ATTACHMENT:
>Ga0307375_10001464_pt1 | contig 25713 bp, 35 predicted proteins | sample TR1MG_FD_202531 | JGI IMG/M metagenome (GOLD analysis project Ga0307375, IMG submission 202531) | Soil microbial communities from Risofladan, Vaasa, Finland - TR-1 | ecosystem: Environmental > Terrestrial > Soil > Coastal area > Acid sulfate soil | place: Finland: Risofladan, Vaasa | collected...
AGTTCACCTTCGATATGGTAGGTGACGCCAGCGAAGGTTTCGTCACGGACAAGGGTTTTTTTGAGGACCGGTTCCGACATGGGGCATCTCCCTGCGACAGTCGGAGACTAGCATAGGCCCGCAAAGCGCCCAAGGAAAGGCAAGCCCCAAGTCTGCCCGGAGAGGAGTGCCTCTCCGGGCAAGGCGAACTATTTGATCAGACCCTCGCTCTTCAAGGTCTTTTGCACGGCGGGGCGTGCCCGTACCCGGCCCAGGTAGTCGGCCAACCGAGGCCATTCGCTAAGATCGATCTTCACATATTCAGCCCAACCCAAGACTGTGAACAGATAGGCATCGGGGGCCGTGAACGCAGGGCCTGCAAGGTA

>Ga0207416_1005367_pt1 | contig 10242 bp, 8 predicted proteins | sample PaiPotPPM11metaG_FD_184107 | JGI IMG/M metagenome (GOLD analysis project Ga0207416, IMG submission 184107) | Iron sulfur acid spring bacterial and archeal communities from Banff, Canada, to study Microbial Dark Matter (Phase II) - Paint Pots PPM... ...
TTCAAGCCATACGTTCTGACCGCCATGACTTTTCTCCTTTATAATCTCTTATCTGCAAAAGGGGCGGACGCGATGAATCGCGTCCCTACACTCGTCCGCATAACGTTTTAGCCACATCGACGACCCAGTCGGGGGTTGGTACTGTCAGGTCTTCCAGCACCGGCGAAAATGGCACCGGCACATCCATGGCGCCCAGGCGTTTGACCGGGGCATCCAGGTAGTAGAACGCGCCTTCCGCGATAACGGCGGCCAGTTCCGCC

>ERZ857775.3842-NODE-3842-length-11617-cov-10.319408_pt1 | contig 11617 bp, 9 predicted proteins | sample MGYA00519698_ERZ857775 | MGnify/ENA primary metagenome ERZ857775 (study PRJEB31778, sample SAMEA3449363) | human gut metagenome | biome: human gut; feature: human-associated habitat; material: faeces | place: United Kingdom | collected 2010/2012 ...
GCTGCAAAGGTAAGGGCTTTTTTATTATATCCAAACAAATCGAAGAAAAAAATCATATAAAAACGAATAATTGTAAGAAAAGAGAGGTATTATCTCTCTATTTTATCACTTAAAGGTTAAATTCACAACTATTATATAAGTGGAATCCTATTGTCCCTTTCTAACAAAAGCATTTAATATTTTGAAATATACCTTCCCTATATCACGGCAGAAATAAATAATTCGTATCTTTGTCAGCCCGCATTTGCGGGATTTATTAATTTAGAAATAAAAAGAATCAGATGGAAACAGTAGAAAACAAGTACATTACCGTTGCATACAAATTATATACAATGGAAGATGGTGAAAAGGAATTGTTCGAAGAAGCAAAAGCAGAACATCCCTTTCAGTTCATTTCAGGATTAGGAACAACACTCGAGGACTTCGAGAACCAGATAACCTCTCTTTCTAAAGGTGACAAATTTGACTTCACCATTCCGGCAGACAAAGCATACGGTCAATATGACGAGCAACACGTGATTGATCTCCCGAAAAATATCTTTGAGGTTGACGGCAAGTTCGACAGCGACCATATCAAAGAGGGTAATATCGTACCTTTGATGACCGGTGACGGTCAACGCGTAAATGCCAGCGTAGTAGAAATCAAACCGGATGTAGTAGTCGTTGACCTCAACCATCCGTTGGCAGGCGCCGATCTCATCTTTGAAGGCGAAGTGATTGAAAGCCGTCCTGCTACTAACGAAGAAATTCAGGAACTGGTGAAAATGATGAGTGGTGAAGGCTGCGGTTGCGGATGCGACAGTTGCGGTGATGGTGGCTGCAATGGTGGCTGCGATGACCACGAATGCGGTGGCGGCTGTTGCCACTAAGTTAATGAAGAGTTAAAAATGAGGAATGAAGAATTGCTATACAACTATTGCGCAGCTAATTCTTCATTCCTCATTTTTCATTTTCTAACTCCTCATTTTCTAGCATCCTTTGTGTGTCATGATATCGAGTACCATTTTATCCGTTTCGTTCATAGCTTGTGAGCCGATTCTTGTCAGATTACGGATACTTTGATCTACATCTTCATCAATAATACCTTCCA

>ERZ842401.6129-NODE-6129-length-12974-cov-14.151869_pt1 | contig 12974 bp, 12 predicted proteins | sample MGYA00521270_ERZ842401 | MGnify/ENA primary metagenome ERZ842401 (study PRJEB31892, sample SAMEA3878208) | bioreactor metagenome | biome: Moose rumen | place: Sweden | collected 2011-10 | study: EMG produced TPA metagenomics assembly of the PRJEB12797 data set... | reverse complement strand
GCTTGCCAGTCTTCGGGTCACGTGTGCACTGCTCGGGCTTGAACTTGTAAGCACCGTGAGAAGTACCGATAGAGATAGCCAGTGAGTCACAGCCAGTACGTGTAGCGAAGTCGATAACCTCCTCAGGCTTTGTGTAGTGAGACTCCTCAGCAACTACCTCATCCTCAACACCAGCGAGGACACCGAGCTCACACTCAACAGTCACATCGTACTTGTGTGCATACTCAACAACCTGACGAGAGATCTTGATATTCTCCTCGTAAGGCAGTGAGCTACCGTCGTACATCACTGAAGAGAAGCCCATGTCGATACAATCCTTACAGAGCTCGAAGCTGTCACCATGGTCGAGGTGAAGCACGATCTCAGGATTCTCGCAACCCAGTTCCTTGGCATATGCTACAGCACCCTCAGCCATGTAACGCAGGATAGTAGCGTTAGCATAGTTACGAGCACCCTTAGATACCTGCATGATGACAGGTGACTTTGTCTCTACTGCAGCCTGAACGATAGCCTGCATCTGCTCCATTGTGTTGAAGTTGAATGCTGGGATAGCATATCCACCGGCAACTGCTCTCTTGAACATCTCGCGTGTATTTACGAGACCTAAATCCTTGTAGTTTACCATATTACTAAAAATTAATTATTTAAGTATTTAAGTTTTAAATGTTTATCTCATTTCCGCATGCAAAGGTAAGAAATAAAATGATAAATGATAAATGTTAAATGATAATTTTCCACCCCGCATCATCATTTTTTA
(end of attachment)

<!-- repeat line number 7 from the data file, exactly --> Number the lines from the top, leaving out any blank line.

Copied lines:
>ERZ842401.6129-NODE-6129-length-12974-cov-14.151869_pt1 | contig 12974 bp, 12 predicted proteins | sample MGYA00521270_ERZ842401 | MGnify/ENA primary metagenome ERZ842401 (study PRJEB31892, sample SAMEA3878208) | bioreactor metagenome | biome: Moose rumen | place: Sweden | collected 2011-10 | study: EMG produced TPA metagenomics assembly of the PRJEB12797 data set... | reverse complement strand